However, my main issue is the defense of the screen and roll. In my mind, you have 2 options if a pick comes (switching isn’t one of them, because switching is terrible IMO):
1.) the guard fights over the screen and the big shows weakly to prevent a drive towards the paint while maintaining control of the passing lane into the paint. (Cleveland does this)
2.) the guard goes under the screen and the big shows hard, sometimes completely perpendicular to the basket. (Boston does this)
The problem is when you mix and match these two. A lot of times, I see Fisher fight over a screen and Pau shows hard, only to have the guard dribble right in between them right toward the basket. On the flip side, I also see Farmar go underneath a screen and Bynum show weakly, giving the ball handler space to create or take an uncontested jump shot.
The key to defending the pick and roll is to control the ball handler long enough to allow the big to recover back to the picker. If you watch Boston, you’ll see Garnett show hard and Rondo go under, then go into a mini-trap for about a second, then have Garnett quickly recover back to his man. This limits the space the ball handler has to work with, which prevents a myriad of bad things (dribble drives, passing lanes, jump shots) from occurring.
Again, there’s nothing special that Boston does, it’s simply the fundamentals and intensity. I love the SSZ and I think it can work as a viable shut-down defense, our bigs just have to show more effort in closing off passing lanes, while our remaining players have to play better zone on the weak side to cut off passes.
Look, forget the numbers, when the Lakers tested Jordan Farmar themselves before drafting him Tex Winter said he was about the best athlete they’d ever seen. I’ll trust Tex.
But, it doesn’t matter how athletic he is if he isn’t doing the job.
28. Kwame a.
I was going to save this for tomorrow, but you started this idea of teams scoring quickly so I’ll follow up. One of the Minny beat reporters last night asked Kevin McHale why the team seemed to push the pace a little more last night and he said they had to. Because of the Lakers trapping defense, he said it takes longer to run your halfcourt set. McHale said if you just walk the ball up you’ll be pushing the shot clock, so he told them to run, and to try to get into the offense with at least 15 seconds on the clock.
Just because I apparently would rather do anything than actual work today, I just went back and looked at combine measurements through 2000 (as far back as they’ve run these drills), and pulled out the results for the best PG/combo guards in those drafts.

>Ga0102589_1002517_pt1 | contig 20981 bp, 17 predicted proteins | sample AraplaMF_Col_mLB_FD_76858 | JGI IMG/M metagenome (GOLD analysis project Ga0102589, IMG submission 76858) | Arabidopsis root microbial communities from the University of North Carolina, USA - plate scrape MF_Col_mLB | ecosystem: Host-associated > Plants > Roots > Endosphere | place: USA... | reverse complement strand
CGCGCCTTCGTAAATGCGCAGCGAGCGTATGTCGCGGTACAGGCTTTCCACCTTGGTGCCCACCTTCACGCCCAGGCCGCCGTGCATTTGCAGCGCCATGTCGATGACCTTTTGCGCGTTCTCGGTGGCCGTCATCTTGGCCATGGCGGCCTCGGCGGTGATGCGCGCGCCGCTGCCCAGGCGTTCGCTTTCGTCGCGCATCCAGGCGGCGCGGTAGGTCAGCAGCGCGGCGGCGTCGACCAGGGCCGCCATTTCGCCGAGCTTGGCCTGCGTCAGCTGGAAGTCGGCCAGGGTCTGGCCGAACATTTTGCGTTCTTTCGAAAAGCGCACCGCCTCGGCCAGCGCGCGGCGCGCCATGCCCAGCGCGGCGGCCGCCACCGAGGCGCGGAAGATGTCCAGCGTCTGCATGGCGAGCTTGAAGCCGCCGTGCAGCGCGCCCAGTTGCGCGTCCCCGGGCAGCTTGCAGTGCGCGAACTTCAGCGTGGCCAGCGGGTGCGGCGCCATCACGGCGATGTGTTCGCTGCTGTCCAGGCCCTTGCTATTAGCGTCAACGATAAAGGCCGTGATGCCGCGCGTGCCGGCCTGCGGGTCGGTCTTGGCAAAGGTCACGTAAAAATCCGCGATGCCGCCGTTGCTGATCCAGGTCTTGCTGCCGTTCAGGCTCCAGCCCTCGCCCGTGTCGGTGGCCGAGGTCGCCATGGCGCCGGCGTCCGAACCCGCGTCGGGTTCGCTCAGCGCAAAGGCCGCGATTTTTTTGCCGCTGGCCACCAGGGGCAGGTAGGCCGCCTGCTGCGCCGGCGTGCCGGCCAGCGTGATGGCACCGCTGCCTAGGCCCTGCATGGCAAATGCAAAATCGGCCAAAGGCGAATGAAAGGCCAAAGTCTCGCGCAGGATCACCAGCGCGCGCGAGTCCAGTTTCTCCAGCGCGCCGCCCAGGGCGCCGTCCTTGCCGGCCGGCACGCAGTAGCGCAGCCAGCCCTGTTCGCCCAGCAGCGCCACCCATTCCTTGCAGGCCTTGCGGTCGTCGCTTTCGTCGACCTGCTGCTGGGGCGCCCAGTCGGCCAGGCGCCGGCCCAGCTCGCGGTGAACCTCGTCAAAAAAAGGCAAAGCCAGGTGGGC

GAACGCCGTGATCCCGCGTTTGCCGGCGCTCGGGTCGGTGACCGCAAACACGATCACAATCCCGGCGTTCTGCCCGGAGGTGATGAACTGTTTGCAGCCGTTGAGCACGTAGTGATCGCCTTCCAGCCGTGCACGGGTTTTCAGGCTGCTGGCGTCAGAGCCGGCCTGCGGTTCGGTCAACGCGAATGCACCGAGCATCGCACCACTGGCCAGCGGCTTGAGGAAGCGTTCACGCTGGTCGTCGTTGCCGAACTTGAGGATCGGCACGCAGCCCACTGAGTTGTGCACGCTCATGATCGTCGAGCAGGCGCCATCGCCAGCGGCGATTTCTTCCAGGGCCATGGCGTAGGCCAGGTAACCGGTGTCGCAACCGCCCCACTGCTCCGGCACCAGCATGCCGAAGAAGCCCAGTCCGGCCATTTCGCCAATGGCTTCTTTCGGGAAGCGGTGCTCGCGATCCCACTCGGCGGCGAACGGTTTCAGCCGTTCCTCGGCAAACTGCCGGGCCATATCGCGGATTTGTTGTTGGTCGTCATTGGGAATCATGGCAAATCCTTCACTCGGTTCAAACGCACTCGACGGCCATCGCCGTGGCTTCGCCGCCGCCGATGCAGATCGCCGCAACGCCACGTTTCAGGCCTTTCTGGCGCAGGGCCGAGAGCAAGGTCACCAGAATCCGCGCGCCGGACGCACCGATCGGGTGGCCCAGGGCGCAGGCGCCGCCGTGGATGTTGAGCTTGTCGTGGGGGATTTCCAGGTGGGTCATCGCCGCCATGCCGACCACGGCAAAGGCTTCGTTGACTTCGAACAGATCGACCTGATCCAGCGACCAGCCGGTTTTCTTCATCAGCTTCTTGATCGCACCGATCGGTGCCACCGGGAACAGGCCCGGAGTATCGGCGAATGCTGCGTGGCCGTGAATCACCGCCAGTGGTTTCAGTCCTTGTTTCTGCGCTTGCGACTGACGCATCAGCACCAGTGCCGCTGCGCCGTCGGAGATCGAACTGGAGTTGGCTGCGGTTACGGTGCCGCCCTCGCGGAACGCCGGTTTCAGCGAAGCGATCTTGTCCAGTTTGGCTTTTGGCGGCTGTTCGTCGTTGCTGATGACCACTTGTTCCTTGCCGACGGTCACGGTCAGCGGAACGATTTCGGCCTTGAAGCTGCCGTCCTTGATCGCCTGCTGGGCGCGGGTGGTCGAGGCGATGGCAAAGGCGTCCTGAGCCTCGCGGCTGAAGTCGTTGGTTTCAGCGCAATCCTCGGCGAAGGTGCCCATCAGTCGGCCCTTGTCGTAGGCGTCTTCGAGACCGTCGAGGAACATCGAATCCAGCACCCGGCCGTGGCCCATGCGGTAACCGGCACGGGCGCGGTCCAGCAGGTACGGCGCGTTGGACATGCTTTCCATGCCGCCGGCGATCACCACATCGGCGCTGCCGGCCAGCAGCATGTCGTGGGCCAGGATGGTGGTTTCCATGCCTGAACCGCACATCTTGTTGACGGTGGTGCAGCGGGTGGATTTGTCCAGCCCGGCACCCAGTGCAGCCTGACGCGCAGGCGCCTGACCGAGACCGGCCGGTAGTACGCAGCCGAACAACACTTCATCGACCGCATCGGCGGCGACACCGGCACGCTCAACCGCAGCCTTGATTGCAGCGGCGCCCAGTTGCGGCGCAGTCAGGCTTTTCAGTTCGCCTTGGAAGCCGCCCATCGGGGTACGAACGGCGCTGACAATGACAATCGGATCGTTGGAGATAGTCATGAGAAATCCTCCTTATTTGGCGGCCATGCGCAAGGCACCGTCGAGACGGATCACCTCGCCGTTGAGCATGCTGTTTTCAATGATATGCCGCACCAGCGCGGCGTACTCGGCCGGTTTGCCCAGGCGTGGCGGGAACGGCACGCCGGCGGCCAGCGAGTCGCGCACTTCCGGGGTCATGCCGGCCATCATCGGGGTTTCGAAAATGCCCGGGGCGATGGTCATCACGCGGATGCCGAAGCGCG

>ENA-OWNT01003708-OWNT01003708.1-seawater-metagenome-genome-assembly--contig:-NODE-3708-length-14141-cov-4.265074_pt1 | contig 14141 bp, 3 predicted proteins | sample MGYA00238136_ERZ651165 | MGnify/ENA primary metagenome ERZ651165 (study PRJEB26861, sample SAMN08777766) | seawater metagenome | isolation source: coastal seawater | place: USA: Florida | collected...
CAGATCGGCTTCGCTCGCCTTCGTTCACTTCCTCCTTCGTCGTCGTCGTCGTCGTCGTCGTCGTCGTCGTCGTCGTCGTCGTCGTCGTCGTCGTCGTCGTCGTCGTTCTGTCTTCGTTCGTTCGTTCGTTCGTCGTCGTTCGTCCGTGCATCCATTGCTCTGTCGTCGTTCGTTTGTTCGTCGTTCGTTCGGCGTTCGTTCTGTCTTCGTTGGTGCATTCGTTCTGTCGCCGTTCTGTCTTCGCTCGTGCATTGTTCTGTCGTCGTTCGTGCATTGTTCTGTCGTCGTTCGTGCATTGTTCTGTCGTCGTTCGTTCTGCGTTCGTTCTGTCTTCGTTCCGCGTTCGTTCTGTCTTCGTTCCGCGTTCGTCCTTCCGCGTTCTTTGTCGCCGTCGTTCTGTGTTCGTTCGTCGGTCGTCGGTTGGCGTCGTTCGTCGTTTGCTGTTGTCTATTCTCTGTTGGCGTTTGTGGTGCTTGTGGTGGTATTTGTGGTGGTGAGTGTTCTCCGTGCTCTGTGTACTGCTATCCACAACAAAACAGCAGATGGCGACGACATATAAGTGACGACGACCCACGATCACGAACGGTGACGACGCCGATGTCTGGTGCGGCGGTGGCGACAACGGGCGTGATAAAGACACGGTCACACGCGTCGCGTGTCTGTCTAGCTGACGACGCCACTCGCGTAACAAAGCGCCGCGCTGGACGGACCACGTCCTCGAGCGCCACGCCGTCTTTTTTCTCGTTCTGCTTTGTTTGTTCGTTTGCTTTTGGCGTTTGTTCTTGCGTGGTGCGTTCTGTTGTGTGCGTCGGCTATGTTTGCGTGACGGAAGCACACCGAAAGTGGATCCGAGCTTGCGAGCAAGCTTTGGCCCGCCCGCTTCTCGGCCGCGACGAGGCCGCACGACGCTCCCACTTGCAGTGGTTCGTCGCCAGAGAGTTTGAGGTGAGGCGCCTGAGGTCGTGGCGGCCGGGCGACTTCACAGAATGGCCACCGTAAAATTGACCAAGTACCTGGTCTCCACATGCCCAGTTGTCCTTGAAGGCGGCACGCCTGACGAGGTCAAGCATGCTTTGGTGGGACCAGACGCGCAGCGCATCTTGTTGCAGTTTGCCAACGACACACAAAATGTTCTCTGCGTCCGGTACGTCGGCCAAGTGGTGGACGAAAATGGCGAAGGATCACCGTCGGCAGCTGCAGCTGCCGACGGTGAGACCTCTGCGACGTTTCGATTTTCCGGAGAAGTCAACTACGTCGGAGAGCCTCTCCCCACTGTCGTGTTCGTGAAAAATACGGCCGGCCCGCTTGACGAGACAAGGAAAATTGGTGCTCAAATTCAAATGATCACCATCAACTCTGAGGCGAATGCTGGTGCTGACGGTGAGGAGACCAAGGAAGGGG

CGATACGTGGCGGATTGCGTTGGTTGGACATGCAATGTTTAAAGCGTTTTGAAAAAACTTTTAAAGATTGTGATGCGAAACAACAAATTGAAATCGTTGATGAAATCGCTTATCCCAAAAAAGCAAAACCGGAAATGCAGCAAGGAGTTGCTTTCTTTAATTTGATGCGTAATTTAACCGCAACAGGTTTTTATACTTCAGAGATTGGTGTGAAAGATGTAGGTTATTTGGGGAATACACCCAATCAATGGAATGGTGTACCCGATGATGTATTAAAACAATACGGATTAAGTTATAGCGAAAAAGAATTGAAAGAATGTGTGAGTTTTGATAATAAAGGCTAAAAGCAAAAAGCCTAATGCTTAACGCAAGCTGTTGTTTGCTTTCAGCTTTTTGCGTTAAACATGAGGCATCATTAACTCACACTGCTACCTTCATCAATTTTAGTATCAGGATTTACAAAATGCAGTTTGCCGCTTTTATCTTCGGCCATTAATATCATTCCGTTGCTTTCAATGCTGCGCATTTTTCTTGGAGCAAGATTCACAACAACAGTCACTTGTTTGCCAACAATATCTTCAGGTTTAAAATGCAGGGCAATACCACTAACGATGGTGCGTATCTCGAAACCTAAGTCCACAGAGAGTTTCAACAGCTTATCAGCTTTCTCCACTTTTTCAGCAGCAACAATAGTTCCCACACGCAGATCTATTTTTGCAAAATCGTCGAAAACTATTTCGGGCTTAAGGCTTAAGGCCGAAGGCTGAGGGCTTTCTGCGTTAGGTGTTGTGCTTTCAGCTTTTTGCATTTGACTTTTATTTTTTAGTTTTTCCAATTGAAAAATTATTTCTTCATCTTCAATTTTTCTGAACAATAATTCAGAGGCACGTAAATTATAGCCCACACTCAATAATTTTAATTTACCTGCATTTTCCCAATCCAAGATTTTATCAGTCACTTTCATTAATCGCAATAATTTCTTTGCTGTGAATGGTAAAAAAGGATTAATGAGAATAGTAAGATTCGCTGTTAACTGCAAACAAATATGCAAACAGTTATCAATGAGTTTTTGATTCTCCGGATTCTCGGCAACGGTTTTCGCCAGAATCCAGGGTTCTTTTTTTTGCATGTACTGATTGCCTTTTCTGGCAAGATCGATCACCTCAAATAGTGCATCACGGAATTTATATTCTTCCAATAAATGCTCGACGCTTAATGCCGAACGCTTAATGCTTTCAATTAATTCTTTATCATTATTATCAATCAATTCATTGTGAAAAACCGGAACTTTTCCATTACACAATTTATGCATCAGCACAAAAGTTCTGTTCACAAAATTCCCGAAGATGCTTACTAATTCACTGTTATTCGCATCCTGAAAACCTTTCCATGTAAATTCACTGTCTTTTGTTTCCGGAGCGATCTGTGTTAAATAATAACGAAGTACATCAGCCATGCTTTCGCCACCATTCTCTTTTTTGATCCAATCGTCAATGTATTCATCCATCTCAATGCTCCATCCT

Couple of thoughts before I list the numbers: 1) I’m a little sketchy about the reliability of some of the numbers reported (check out TJ Ford, for instance), and 2) There were a serious lack of even decent guards in some of those drafts (in some cases, the “best” players were those that were just still in the league).
Nate Robinson – 10.75, 2.96
Devin Harris – 11.03, 3.19
Ben Gordon – 11.28, 3.19
Dwayne Wade – 10.56, 3.08
Kirk Hinrich – 10.98, 3.10
TJ Ford – 11.45, 3.20
Jennero Pargo – 11.11, 3.20
Flip Murray – 11.13, 3.16
Fred Jones – 11.12, 3.13
Gilbert Arenas – N/A, 3.24
Jamaal Tinsley – 11.96, 3.20
Earl Watson – 10.97, 3.19
Speedy Claxton – 10.48, 3.06
Eddie House – 11.12, 3.27
Great post. Almost as if I am learning the proper words to put my thoughts into work. Things that were sort of swimming through my head without sense or order suddenly took form with added insight.
Just a random thought from seeing our games:
Defense – I liked the part about ‘deterring’ somebody mentioned about Kwame. That’s what we’re lacking. We should play with stats not go all-or-nothing. It consumes too much energy to deny every possession; translates to not much energy on offense (players standing around) and psychological damage when the opposing team does indeed score (or worse come up empty handed on offense and having to defend again).
And we’re just going for the ball too much, while showboating too much on the other end and not taking care of the gambled ball.
Just realized; what happened to your box, Kurt? Do you only get it if you are the poster of the post?
kwame a. says
Kurt- It does seem to be teams strategy. Indy was successful many times, after the Lakers scored, in quickly advancing the ball and scoring. Sacramento (along with the Detroit plan of taking our bigs away from the hoop) also scored lots of quick baskets. I feel teams would rather take their chances with 1) a quick shot or 2) spreading the defense out and running hi-screen and rolls. These seem to be the most effective ways to score on the Lakers. Both seem preventable, provided we scheme right and play harder